“There was a lot of mystery about Sun Ras…and when he spoke, everything was all poetic and enigmatic. He was a huge influence on the Residents, in terms of style and music presentation, although, they never really tried to emulate him in terms of music. But there was a lot of respect and influence.”

Musically, and composition-wise, there was influence from Captain Beefheart, more on the fringes of psychedelia, and far weirder than the acts that made it exponentially bigger by decade’s end. But the Residents have staying power — releasing 60 albums and multimedia CD-ROMs over four decades, including first single Santa Dog (1972), and milestone records like Eskimo (1979) and Freak Show (1990).

This is probably a good time to point out that we the listeners don’t exactly know who the band members are, or who Flynn is.

This much is true: the Cole Valley neighborhood resident is part of the band’s two-person management team, Cryptic Corporation. He’s also the art director who created most of their album covers, and who ushered in the concepts for the Residents’ many memorable faceless looks (specifically, and most well-known, the eyeball masks, though his original concept for that was giant silver globes).

The heavy globes were a no-go, so someone suggested eyeballs (the better to see you with).

“It was like, well if you have an eyeball, what goes with that? At this time it was still hippie to some extent. What was in for bands was sloppy and slovenly — which, of course, it still is at this time — so the idea of tuxedos they thought, that’s cool and classy. And then the top hat was just the perfect compliment to the eyeball and the tuxedo.”

He may also be in the band, and the band’s main lyricist, but claims to this day otherwise. It’s been a long debate, as to who is actually a member of the Residents, because, again, they all wear masks.

However Flynn’s connected with the group, he’s certainly been along for the journey — the Shreveport, La.-native has long been in that bumpy Residents bus, not least for this tour, the 40th anniversary special, which began a day before our conversation.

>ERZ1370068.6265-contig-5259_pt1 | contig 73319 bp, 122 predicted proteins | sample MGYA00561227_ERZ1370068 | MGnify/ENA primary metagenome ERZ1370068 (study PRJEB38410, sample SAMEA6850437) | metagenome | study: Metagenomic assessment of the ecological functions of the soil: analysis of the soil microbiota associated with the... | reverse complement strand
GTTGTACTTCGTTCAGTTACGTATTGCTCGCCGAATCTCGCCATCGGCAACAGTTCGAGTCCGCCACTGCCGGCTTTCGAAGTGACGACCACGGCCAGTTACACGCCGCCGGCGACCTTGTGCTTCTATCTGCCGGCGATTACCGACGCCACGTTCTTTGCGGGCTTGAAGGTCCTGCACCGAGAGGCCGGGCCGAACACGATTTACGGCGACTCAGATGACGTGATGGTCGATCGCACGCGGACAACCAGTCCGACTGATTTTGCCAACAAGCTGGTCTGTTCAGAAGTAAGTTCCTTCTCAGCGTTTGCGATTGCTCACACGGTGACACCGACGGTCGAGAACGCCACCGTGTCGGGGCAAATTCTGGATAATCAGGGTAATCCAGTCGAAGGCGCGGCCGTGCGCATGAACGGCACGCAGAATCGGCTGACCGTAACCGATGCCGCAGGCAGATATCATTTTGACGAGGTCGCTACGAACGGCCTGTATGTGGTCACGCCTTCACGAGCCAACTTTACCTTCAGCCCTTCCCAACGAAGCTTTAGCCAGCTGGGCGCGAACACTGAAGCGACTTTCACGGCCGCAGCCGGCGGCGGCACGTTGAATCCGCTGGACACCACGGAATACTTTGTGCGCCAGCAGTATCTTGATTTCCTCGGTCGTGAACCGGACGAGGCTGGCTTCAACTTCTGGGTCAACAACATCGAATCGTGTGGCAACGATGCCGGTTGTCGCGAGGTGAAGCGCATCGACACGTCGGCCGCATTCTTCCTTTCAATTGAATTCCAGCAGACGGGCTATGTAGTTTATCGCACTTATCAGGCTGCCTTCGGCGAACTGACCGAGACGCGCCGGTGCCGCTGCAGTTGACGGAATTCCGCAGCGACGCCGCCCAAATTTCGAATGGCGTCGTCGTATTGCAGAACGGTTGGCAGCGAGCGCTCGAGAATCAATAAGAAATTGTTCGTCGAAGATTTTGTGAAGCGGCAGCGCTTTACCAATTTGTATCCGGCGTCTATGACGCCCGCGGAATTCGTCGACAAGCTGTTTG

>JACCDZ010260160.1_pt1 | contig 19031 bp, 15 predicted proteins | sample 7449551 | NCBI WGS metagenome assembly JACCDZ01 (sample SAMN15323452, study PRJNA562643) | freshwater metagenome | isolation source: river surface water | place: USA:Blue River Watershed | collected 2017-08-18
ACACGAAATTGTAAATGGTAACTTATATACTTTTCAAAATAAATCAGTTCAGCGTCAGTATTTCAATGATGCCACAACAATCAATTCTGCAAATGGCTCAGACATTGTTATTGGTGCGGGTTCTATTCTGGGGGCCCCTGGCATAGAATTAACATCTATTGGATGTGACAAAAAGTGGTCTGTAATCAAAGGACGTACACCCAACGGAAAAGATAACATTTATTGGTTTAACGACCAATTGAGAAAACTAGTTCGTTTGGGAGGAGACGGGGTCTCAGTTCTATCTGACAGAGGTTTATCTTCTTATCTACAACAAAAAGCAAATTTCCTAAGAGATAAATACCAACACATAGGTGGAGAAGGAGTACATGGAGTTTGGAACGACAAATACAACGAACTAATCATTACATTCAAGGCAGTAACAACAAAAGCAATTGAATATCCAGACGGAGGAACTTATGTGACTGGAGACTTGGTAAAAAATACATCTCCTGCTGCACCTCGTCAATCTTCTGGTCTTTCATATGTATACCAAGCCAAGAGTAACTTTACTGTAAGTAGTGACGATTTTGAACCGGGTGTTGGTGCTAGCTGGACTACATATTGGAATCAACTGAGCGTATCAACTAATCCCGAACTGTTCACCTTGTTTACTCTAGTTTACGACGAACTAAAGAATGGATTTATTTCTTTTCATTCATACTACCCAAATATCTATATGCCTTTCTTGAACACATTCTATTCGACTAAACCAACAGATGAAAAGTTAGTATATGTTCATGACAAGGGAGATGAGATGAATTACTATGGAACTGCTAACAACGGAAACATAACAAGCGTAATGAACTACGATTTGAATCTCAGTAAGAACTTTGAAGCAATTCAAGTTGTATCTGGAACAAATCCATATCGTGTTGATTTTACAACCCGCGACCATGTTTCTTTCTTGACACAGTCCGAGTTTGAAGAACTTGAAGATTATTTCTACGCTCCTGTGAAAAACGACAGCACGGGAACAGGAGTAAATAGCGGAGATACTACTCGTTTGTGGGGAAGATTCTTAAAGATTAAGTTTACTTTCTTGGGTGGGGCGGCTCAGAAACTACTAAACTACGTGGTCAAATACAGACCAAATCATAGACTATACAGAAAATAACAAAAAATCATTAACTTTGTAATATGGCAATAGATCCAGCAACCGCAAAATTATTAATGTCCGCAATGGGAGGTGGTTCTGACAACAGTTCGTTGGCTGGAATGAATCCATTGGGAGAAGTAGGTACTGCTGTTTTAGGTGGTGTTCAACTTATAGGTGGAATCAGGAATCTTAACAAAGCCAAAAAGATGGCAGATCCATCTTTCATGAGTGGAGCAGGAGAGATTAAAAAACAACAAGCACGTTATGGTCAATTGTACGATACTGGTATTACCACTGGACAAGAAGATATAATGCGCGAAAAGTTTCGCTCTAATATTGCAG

The live show this time around is a retrospective of the Residents entire career, laying out the colorful story of the band, with monologues and musical bits throughout. The show kicks off — where else? — with “Santa Dog.” Flynn says it’s meant to paint a broad and entertaining picture of the band.

To add a punctuation mark to the anniversary, the group is offering an ultimate box set: a 28 cubic-foot refrigerator containing releases from the group’s entire career, 100 different first pressings including 40 vinyl LPs, 50 CDs, DVDs, and a signature eyeball-with-top-hat mask. Asking price? A cool $100,000 to the lucky buyer.

On the road, the group is also bringing more practical merch, such as t-shirts and commemorative coins. Hopefully there’ll be plenty left at the Bimbo’s show near the end of the tour. While there will still be a couple more dates after it, Flynn considers the SF show to be the big return home.

“I’ve traveled around quite a bit, I’ve seen a lot of places that I like, I’ve never seen any place else that I’ve wanted to live. In terms of the Residents, best thing I can say is that they’ve been happy to call the Bay Area home.,” Flynn says dreamily. “I know it will feel really good to pull up in front of Bimbo’s and take all our stuff in, our well-worn crew at that point, coming to play the show.”



Are you familiar with the term “tropical grit-pop.” Neither was I, but listen to the NYC band Ghost Beach’s Modern Tongues EP, and it should all come together. Or better yet, see it live this weekend. It’s all electronic burps and yacht rock vocals, from a pop duo (possibly?) named after a Goosebumps book, with ’90s-baiting lyrics, and ’80s synth layers. With ONUINU, popscene DJs.

Thu/7, 9:30pm, $10. Rickshaw Stop, 155 Fell, SF. www.rickshawstop.com.



If you’re celebrating Mardi Gras without Big Freedia, you’re doing it wrong. Lights Down Low is bringing the New Orleans bounce queen out especially for you, the sexy people. Oh, and don’t forget to twerk. With MikeQ, Hard French DJs.

Fri/8, 9pm, $16 (advanced tickets). Mezzanine, 444 Jessie, SF. www.mezzaninesf.com.



Beak> is at one once unsettling and charming; its Krautrock backbone and angular guitars create eerie, paranoid grooves, à la Silver Apples — you know the itchy, building beats — but those hushed, mumbly vocals soothe the senses. Drummer-singer Geoff Barrow, keys-guitarist Matt Williams, and bassist Billy Fuller, are all members of other bands (including Barrow’s Portishead), so they split their time between acts, but have already released two albums in the few short years they’ve been able to get together, including critically-lauded 2012 full-length, >>. And their albums are all live recorded improv sessions in the same room, which translates well to shows, making the appearances mesmerizing extensions of previous jam sessions. With Vex Ruffin, Peanut Butter Wolf.

Feb. 13, 8pm, $20. Independent, 628 Divisadero, SF. www.theindependentsf.com